Real Christmas trees are biodegradable, and many communities have municipal programs or charitable programs that collect trees for mulch and other gardening purposes.

Finally, there is the ease of buying an artificial tree over a real tree. Artificial trees come in all shapes and sizes, and there are many designs that come fully assembled and decorated right out of the box.

This simplicity is appealing to many young urban dwellers who have limited space for a tree and little time to drive to a lot to get one.

The “Keep it real” campaign, launched November 15, has been targeted largely at millennials through social media. With two-minute video montages of young families picking out trees, pets playing near decorated trees and couples kissing in front of real trees, the campaign is selling the “Christmasy”  experience of a real tree.

“Real Christmas trees are symbolic of this season of giving and sharing, and family gatherings,” Tom Dull, an Indiana Christmas tree grower who is president of the NCTA, said in a recent interview with The Chicago Tribune. “Nothing says Christmas better than the fresh scent, feel and texture of a real Christmas tree.”

The Christmas Tree Promotion Board reports that real trees are still edging out artificial trees out for spots in American homes – but just barely.  The board says that 31 percent of Christmas tree buyers purchase a real tree, while 30 percent buy an artificial one. Another 25 percent of consumers go back and forth between real and fake, and the rest of those consumers surveyed  say they don’t have a Christmas tree each year.

NCTA research shows a bigger disparity in the numbers. Its 2015 study reveals that U.S. consumers bought nearly 26 million real trees last year as compared with 12.5 million artificial trees.

When deciding which tree is more environmentally friendly, here are some suggestions from the ACTA. First, consider “tree miles.” How far did the tree travel to get to your home? How far did you travel to get it? The organization recommends buying from local growers whenever possible.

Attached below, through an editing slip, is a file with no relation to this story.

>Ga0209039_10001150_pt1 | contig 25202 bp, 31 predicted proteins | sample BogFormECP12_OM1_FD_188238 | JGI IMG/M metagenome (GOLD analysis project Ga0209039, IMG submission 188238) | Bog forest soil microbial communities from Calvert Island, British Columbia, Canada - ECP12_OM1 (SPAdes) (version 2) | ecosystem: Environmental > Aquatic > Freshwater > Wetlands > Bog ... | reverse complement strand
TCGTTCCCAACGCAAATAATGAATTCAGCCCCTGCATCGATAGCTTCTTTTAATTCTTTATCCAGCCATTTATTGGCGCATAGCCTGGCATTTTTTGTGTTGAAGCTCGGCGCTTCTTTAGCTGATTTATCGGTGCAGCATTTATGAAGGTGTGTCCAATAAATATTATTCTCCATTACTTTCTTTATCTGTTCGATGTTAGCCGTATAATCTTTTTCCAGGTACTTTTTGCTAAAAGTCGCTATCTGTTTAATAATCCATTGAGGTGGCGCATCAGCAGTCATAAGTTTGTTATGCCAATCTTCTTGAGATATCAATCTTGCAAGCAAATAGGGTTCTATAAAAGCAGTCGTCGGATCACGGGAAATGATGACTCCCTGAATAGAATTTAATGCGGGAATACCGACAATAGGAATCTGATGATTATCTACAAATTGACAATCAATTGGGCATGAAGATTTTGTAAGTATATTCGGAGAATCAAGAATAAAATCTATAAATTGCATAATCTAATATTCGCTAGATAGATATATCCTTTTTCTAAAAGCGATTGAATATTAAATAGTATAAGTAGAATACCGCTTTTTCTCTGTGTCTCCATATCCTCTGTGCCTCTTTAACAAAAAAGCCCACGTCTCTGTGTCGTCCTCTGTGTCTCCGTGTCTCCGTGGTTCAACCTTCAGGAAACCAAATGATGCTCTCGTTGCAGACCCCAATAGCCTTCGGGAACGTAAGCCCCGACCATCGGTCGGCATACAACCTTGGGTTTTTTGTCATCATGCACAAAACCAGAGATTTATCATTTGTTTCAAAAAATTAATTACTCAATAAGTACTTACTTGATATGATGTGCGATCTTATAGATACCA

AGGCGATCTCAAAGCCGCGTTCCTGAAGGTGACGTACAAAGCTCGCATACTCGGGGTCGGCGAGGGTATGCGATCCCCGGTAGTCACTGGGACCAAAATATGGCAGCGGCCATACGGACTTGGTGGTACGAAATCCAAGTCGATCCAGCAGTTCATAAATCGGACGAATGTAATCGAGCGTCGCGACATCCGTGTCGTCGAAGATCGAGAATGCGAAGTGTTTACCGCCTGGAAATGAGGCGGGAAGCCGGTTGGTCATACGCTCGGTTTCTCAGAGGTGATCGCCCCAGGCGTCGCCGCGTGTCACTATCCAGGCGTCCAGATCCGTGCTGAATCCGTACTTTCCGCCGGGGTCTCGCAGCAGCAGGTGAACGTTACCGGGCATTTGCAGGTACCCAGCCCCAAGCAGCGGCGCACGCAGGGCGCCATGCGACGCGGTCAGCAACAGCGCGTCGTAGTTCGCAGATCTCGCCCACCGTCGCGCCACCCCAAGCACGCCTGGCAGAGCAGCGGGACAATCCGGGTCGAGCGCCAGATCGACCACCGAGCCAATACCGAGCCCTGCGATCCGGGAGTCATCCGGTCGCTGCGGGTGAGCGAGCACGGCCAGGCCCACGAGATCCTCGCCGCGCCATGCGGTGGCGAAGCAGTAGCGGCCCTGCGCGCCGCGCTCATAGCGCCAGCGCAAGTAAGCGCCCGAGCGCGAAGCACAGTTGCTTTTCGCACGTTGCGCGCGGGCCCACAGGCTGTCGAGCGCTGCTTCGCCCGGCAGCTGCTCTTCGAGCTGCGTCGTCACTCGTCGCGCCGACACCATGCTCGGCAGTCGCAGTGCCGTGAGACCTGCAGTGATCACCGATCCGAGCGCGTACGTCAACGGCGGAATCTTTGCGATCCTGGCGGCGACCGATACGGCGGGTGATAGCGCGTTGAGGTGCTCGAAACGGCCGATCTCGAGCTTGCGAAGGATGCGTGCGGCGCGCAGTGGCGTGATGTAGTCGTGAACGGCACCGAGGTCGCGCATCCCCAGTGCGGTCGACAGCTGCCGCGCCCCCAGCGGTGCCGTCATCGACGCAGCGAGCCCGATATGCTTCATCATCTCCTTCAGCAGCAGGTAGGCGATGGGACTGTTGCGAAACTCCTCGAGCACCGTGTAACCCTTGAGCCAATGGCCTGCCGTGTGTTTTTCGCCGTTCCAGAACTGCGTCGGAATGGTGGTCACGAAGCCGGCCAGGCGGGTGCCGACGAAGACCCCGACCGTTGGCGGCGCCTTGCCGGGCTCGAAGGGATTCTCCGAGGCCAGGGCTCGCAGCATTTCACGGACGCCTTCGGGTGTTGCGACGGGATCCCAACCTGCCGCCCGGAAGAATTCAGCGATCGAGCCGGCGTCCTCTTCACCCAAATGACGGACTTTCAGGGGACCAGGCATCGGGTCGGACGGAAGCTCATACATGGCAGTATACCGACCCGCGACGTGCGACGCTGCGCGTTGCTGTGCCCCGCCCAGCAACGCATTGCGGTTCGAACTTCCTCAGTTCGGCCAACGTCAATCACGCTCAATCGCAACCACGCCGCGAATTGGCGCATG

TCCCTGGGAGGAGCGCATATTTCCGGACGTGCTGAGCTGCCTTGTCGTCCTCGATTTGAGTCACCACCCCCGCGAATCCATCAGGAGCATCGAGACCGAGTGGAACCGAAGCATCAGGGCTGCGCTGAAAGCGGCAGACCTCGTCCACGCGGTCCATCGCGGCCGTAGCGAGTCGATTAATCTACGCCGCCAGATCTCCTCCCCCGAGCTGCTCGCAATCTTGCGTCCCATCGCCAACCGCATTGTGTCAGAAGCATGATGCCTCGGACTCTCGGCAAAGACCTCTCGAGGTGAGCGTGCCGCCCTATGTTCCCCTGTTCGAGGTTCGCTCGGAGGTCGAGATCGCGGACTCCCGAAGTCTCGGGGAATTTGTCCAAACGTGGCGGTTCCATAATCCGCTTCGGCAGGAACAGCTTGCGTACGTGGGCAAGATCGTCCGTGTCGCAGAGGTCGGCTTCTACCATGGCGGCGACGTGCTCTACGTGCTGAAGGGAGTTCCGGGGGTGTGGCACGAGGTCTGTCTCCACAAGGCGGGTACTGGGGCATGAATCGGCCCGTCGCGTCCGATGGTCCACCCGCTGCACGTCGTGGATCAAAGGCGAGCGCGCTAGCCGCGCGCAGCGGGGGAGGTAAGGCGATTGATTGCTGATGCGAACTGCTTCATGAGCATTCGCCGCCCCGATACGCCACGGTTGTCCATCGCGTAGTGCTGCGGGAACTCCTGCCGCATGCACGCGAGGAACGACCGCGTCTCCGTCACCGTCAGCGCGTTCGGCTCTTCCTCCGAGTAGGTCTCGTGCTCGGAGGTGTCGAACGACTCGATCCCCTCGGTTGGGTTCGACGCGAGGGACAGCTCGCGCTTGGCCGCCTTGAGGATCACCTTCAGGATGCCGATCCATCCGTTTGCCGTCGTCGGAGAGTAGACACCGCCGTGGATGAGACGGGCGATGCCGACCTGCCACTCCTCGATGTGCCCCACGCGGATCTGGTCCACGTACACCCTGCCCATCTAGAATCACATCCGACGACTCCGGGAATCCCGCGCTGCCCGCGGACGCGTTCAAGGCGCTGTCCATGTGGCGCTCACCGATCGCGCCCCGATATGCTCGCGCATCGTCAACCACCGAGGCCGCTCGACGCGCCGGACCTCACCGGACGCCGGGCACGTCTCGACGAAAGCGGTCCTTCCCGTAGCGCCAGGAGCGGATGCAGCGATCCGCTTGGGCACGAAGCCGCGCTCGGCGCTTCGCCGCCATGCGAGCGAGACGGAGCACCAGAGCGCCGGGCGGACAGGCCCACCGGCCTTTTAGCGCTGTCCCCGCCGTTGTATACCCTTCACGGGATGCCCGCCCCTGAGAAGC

Next, if you purchase an artificial tree, try to keep it in use for a minimum of six years.  If you plan to replace an artificial tree that you already own, donate it rather than dispose of it.

Third, dispose of your fresh Christmas in a responsible manner. Find out if your community offers a holiday tree pickup program after the holidays. If not, see if there are organizations that have drop-off locations for tree recycling or mulching.

These programs chip and shred trees for garden mulch or use them as sand and soil erosion barriers.

Depending on the size of your property, you can also recycle your own tree. Cut Christmas trees can provide sanctuary for birds. According to Purdue University’s extension service, winter birds will use recycled trees for protective cover, and they will appreciate it if you “decorate” your used tree with a new kind of ornament – suet or pinecones smeared with peanut butter and then rolled in birdseed.

If you use your tree for this purpose, it will gradually decompose and then you can trim it to fit in your yard waste container.

Another option for a “green” Christmas tree is to purchase a living, rooted tree, which you can plant in your backyard or donate to a charitable organization looking for fresh trees.

And, now, you will have to excuse me. I think it’s time for my annual viewing of “A Charlie Brown Christmas.”

Comments are closed.

Sign Up Now to Read More Great Stuff from TUGTA